The key to a good mission statement is to keep it short and sweet. A mission is no good if no one on your team can recall it. Feel free to look at some exemplars to help get started. One mission statement I worked with was, “to create a safe and fun environment in which kids can grow both academically and socially.” It was simple, yet comprehensive enough to cover everything that we had set out to do as a team. It was also a great reference point to help us analyze how our centre was run and what our priorities were, compared to what they should have been. Once you have finished the visioning and come up with a mission statement, the next step is developing core values that will help you accomplish your mission.
If you already have a team, my suggestion is to co-create these values with your team. A group of 4-7 is best for this task. If you have a leadership team in your center they can kick start the initial phase of the process.
To create your staff values, share your vision and mission with your team, and decide what behaviors and traits team members will need to accomplish that mission. Brainstorm together and put those traits down on chart paper. The key here is defining what successful members on your team would look like with your staff, so that they feel involved and buy into the plan. Some of our desired staff values included: willingness to help other team members, clear communication, owning outcomes, and passion for your work. The best part is I did not personally create these values, they were co-created by my staff, but I found them so compelling that I still use them to this day when coaching and mentoring childcare and daycare directors and staff.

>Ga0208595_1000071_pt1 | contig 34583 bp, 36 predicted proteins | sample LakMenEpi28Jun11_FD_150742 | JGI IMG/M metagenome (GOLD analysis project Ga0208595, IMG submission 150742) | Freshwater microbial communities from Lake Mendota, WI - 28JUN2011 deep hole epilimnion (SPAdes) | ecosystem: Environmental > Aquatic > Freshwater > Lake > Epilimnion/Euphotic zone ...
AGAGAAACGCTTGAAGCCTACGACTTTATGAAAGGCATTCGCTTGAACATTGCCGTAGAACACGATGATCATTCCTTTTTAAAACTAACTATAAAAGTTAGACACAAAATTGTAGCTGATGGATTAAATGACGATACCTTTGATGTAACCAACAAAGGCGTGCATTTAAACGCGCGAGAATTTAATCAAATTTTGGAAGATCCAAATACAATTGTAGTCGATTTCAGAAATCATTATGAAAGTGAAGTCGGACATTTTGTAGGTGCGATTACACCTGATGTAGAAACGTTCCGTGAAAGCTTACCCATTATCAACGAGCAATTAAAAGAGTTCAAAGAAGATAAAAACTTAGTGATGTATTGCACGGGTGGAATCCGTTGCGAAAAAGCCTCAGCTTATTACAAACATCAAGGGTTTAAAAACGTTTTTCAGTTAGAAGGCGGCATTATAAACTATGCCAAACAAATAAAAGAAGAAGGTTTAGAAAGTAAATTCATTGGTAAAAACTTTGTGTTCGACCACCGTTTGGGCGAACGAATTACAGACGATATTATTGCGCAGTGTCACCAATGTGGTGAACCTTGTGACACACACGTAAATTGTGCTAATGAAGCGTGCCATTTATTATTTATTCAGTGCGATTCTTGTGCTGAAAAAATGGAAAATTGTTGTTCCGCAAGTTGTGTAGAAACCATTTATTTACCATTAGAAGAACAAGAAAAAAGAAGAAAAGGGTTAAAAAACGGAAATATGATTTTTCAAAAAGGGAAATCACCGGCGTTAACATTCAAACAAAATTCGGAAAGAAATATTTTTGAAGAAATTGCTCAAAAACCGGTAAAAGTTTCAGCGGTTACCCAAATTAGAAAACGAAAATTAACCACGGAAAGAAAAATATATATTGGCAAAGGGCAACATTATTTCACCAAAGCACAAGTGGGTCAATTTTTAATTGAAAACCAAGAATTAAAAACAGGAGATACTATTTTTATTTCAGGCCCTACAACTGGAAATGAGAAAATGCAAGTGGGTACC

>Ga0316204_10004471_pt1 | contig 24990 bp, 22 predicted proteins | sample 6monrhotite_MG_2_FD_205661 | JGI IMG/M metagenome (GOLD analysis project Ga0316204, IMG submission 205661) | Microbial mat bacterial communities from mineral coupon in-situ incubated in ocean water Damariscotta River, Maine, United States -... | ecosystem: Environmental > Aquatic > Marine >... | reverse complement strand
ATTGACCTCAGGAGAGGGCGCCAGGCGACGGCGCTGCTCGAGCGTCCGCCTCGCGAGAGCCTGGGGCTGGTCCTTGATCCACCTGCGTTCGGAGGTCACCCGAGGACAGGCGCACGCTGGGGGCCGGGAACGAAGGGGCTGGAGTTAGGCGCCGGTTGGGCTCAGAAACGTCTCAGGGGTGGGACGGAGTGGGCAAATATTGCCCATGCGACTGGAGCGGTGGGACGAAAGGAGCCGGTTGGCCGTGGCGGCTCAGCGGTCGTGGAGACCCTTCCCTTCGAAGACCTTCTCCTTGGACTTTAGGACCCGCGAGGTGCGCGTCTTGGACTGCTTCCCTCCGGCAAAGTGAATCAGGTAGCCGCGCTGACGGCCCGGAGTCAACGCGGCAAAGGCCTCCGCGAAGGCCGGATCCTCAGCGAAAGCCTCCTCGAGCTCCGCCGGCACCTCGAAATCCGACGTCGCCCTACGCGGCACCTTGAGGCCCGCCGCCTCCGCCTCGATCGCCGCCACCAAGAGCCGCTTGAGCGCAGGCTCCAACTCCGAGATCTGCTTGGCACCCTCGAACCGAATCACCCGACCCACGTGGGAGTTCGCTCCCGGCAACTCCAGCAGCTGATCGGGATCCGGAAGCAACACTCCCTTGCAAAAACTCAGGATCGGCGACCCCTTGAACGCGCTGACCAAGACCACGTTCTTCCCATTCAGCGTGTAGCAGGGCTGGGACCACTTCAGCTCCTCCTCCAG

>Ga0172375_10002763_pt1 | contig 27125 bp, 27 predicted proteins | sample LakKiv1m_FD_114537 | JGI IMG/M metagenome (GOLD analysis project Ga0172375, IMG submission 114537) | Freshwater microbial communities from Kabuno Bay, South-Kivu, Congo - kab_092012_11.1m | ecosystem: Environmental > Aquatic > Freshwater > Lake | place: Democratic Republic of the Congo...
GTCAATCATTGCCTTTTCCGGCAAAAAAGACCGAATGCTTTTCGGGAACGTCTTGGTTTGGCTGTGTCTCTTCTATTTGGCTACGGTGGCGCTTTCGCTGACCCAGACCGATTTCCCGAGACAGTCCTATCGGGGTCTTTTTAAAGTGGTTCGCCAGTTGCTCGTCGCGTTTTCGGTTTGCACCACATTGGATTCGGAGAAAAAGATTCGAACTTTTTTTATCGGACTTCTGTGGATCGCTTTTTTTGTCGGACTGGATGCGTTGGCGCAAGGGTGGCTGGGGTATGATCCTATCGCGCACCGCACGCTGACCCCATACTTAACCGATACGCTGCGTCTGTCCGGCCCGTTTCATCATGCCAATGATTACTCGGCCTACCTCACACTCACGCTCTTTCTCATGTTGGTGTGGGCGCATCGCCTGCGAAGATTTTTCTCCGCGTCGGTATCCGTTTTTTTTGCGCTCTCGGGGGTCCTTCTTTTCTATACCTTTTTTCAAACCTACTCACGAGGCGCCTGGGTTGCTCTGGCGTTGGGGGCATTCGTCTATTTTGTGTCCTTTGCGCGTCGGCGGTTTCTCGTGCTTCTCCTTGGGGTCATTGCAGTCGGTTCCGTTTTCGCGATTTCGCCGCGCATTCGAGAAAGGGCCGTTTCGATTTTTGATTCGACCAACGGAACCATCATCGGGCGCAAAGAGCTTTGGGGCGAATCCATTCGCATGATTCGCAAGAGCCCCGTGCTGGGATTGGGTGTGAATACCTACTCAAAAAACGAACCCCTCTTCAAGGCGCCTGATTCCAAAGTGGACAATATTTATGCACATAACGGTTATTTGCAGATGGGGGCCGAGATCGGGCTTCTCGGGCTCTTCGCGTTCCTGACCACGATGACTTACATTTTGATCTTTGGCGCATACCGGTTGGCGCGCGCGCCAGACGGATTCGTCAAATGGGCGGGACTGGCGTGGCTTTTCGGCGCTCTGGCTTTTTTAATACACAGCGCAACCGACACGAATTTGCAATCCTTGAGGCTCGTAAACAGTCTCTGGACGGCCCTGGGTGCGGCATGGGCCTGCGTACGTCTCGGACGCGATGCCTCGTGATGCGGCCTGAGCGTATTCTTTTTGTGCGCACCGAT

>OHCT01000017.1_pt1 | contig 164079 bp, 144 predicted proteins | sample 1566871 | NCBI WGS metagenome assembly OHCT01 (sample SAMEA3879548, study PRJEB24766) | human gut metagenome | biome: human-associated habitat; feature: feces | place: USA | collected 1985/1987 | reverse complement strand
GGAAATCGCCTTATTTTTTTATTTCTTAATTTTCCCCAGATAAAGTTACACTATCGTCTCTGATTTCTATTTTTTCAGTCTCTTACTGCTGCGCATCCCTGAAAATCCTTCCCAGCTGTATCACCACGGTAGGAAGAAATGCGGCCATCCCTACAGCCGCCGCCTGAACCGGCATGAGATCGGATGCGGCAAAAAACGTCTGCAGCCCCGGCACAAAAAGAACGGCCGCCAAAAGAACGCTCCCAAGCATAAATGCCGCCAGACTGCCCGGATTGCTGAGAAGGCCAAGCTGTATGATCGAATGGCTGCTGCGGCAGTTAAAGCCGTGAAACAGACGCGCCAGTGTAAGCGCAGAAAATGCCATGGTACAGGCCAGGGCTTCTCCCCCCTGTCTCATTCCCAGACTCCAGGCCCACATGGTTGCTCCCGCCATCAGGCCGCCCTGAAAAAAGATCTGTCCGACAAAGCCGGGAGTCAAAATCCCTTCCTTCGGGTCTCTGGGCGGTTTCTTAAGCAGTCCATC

Training and Onboarding
The next phase of building your team is considering your training and onboarding processes. I will be honest, I am only going to skim the surface here. The key is to make sure that when you onboard and train your team that you not only hire people who believe in your mission, but that you communicate your staff values and expectations to your new hires. We want to set up our team members for success, but to do this, we need to give them clear expectations. Then they will either be happy to jump on board or will find another team. This gives the added bonus of creating accountability. If there are issues down the road, you can point back to the mission and values you both agreed to, and find a way to get back on track.